According to the report, speech code policies governing expression were first enacted in the 1980s. As universities and colleges began seeing more women and members of minority groups enroll, they attempted to avoid tension by enacting policies to prohibit potentially offensive speech.
The problem, Harris said, is that in doing so they restrict constitutionally protected speech.
The U.S. Supreme Court makes only narrow exceptions to freedom of speech, such as speech that incites reasonable people to immediate violence, libel and actual harassment defined as “a pattern of severe and discriminatory behavior,” the report said.
“The Supreme Court has held that most speech that people find offensive is protected under the First Amendment,” Harris said. “There is this attitude on a lot of campuses that people have the right not to be offended. They ban free speech in the process.”
In the educational context, the courts have defined harassment as “so severe, pervasive and objectively offensive” that it effectively bars the victim’s access to an education, the report said.
At UA, the foundation criticized the university’s standards of conduct and its sexual harassment policy. Both policies contain language that is “vague and overbroad” and dangerous because of its ambiguity, Harris said.
The first policy prohibits “discrimination against any member of the university community or visitor on the campus through offensive behavior of a biased or prejudicial nature related to an individual’s personal characteristics, such as race, color, national origin, sex, religion, disability, age or sexual orientation.”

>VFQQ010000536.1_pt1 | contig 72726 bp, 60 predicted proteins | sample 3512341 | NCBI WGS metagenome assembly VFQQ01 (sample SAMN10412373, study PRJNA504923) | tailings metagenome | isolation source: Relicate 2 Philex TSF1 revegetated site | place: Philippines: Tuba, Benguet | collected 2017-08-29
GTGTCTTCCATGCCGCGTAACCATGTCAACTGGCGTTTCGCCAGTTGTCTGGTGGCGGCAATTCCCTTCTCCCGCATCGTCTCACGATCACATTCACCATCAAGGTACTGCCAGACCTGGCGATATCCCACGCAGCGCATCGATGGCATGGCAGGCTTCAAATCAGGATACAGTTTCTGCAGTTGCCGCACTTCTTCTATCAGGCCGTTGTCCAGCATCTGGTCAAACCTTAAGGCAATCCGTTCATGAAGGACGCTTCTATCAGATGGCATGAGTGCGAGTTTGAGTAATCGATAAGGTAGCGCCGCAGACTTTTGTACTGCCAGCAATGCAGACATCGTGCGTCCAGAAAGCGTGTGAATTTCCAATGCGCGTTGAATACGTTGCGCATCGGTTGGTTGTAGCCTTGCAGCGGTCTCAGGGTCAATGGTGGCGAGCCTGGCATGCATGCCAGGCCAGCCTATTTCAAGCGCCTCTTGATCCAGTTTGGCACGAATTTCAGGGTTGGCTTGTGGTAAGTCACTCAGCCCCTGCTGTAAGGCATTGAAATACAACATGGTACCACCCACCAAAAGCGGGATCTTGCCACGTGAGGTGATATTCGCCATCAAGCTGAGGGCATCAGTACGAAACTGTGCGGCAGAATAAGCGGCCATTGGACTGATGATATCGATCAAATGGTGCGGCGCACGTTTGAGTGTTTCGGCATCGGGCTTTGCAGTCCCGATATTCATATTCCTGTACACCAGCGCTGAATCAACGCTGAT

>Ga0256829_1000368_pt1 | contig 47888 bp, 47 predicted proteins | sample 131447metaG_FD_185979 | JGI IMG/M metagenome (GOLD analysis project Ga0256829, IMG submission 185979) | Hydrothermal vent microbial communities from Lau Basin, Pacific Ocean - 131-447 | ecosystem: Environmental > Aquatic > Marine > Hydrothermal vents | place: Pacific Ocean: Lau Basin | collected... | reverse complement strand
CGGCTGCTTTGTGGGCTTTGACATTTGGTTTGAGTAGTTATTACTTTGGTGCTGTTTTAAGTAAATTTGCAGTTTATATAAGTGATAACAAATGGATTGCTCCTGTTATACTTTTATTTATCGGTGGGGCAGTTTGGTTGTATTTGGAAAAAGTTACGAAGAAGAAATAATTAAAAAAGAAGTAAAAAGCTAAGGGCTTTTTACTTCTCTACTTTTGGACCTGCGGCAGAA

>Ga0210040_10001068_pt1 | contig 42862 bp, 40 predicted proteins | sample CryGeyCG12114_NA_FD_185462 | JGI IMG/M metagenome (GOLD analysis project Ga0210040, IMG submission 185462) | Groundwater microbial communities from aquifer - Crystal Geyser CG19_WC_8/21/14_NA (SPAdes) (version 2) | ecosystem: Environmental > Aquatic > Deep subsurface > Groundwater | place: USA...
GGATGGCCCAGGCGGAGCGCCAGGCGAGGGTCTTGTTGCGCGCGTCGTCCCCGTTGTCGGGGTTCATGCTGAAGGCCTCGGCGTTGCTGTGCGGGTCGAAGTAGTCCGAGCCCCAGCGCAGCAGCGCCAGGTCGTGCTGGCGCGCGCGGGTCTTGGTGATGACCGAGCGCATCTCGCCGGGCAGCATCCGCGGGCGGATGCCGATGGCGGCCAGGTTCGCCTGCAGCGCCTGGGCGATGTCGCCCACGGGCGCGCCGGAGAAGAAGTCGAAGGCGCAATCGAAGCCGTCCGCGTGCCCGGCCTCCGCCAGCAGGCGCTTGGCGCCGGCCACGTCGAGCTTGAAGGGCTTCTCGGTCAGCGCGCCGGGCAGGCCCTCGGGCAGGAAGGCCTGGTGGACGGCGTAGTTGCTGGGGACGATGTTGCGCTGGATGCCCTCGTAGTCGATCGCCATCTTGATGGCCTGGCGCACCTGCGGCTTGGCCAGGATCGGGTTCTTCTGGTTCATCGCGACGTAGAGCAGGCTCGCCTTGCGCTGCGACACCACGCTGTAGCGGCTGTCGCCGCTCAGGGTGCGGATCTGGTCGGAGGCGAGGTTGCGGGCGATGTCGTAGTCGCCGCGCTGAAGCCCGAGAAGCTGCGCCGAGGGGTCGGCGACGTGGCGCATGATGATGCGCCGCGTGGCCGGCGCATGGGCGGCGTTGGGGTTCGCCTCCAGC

The sexual harassment policy follows the definition of the Equal Employment Opportunity Commission and prohibits “unwelcome sexual advances, requests for sexual behaviors, and other verbal or physical conduct or written communication of a sexual nature.”
The phrase “offensive behavior,” for example, is subjective and could be interpreted in any number of ways, Harris said. The foundation also believes standards meant for the workplace are unsuitable for universities, which should encourage free speech.
The question becomes who gets to decide what is or isn’t appropriate. The potential for trampling of people’s rights is too great, she said. Kincaid, UA associate general counsel, said federal law requires the university to establish and enforce policies prohibiting sexual harassment.
“Those policies do not serve as a means to censor the candid exchange of the views and ideas by students or other members of the university community which are protected by the First Amendment,” Kincaid said.
University officials regularly review and update policies and consider external feedback as “a healthy part of the process,” he said.
Whiteside said the university’s policies are meant to ensure fairness and protect students from harassment.
“I believe that students should have complete access to their rights, but they should also be responsible in utilizing them in an effective way,” Whiteside said.